Between Shades of Gray
Sepetys, R. (2011). Between shades of gray. New York: Philomel Books.
In 1941, fifteen-year-old Lina is taken from her home in Lithuania by the Soviet military, along with her mother and brother. Unknown to her father’s whereabouts, Lina and her family are swept from their house and thrown onto cattle cars with many other Lithuanians In the blink of an eye, her life changes forever. As her cattle car travels farther and farther away from her home, she experiences constant worry, as she remains wondering where her father could be.
In route to Siberia, Lina and her fellow Lithuanians are met with disgust, death, discomfort, and hunger as they travel packed into a single cattle car. Just when Lina thinks that her situation couldn’t possibly get worse, they come to their final stop – a labor camp. Forced to work in unimaginably cruel conditions for the mere ‘reward’ of a single piece of bread, Lina fights with the others to survive. In an attempt to pass the time, Lina finds an outlet for pain in her drawings. Through the pain and struggle, Lina is determined to make it out alive, no matter how hard survival may be. It is on this journey, that Lina discovers just how strong she can be.
Keywords: Escape, Love, Art, Loss, Journey
My Thoughts (Assessment)
Between Shades of Gray is a haunting and beautiful book about a time in history not often discussed. This story, based on the author’s own family history, focuses on Joseph Stalin’s genocide during World War II. While Hitler and the Nazis were rounding up Jews and forcing them into concentration camps, Stalin was secretly doing the same to the people in Lithuania and other surrounding countries. While the story undoubtedly casts a dark shadow – presenting themes such as loss, grief, and suffering – it also highlights themes of perseverance, compassion, family, and loyalty.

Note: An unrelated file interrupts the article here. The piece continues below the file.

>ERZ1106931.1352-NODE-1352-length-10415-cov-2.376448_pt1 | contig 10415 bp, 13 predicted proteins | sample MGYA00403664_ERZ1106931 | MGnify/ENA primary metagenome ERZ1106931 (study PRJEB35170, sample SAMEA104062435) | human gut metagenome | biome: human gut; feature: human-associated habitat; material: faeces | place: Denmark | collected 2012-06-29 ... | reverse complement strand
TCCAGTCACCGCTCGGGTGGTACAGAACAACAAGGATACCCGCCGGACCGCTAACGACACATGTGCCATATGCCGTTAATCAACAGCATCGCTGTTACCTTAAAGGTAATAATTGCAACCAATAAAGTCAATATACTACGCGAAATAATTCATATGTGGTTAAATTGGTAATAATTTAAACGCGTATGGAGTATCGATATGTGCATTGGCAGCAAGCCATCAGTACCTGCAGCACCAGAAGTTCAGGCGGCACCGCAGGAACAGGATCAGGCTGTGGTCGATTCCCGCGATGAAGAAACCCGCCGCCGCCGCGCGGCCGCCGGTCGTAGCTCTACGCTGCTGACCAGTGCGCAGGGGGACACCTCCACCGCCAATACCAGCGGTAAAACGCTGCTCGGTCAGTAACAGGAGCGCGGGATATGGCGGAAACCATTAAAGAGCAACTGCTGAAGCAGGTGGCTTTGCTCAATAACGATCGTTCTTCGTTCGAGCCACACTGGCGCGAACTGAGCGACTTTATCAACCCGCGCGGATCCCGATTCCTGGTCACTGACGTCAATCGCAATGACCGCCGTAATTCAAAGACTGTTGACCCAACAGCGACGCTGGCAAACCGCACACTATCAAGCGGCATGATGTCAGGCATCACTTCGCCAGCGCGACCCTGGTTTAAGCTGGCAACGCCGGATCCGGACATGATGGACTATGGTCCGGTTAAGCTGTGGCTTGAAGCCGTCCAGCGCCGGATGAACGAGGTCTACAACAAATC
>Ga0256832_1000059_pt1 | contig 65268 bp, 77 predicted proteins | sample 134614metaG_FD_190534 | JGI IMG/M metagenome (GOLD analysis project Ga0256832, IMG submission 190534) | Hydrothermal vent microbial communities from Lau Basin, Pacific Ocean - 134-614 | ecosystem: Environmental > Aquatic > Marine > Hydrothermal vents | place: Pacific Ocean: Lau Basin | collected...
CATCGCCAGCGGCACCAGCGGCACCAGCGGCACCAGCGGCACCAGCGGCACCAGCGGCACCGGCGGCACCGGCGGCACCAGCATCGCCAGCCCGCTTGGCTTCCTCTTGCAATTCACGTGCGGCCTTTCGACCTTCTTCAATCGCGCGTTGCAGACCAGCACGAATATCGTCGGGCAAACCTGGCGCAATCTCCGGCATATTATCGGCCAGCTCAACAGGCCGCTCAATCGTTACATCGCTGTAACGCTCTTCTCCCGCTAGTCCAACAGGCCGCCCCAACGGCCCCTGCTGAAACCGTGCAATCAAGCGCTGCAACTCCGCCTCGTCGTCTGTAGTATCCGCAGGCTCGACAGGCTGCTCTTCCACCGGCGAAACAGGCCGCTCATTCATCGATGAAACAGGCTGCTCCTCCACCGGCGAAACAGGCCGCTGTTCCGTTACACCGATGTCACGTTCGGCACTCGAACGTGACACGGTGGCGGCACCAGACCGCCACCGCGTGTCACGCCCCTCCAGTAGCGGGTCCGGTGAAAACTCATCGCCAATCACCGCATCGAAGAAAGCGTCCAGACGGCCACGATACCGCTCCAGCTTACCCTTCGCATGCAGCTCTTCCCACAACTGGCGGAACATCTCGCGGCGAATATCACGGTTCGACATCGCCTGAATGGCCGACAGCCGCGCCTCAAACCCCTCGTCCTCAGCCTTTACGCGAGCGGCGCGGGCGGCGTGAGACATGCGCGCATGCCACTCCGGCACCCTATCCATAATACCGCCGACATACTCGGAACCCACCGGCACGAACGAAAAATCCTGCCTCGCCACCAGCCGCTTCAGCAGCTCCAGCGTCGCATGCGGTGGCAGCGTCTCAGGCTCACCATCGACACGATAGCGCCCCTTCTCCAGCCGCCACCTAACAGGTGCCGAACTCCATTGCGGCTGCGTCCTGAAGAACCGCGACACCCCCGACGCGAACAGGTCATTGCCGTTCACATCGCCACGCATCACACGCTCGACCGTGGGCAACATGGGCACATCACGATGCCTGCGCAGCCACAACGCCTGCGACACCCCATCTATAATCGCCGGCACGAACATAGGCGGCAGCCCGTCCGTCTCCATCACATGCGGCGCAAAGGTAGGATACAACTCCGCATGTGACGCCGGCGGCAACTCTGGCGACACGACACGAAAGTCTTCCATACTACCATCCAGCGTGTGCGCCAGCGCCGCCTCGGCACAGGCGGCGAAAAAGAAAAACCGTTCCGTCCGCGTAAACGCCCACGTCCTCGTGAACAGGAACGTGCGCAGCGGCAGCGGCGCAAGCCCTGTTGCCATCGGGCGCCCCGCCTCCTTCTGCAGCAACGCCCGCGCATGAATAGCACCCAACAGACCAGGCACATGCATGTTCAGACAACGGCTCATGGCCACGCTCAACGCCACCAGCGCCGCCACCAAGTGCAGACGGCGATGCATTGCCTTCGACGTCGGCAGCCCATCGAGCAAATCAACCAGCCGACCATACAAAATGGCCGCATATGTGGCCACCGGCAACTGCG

While I had not heard of this book prior to researching the title, after reading through the novel’s summary, I was intrigued to dive into the story. The more I read, the more I realized how relatable this book is to any and all of us. While the setting is one that not many can relate, the themes presented in the novel are both realistic, and relatable.
One of the main themes I felt a connection with was that of CHANGE. Lina introduces readers to this element of change from the very beginning as she examines her face in the mirror. She writes, “I had no idea how quickly it was to change, to fade” (p. 50). Throughout the novel, only one thing remains consistent for Lina, and that is change. She is forced to encounter a change in scenery, as she is transported from her home to Siberia, making various stops along the way. She is forced to endure change within her relationships, as both family members and friends are passed from cart to cart. Finally, she is forced to experience change in her role as ‘Lina,’ as she fights to stay alive at times when even death may seem like the easiest way out. Change is a theme that all young adults both live through, as well as can relate to. Lina’s character and the experiences she encounters are ones in which all readers can connect and sympathize with.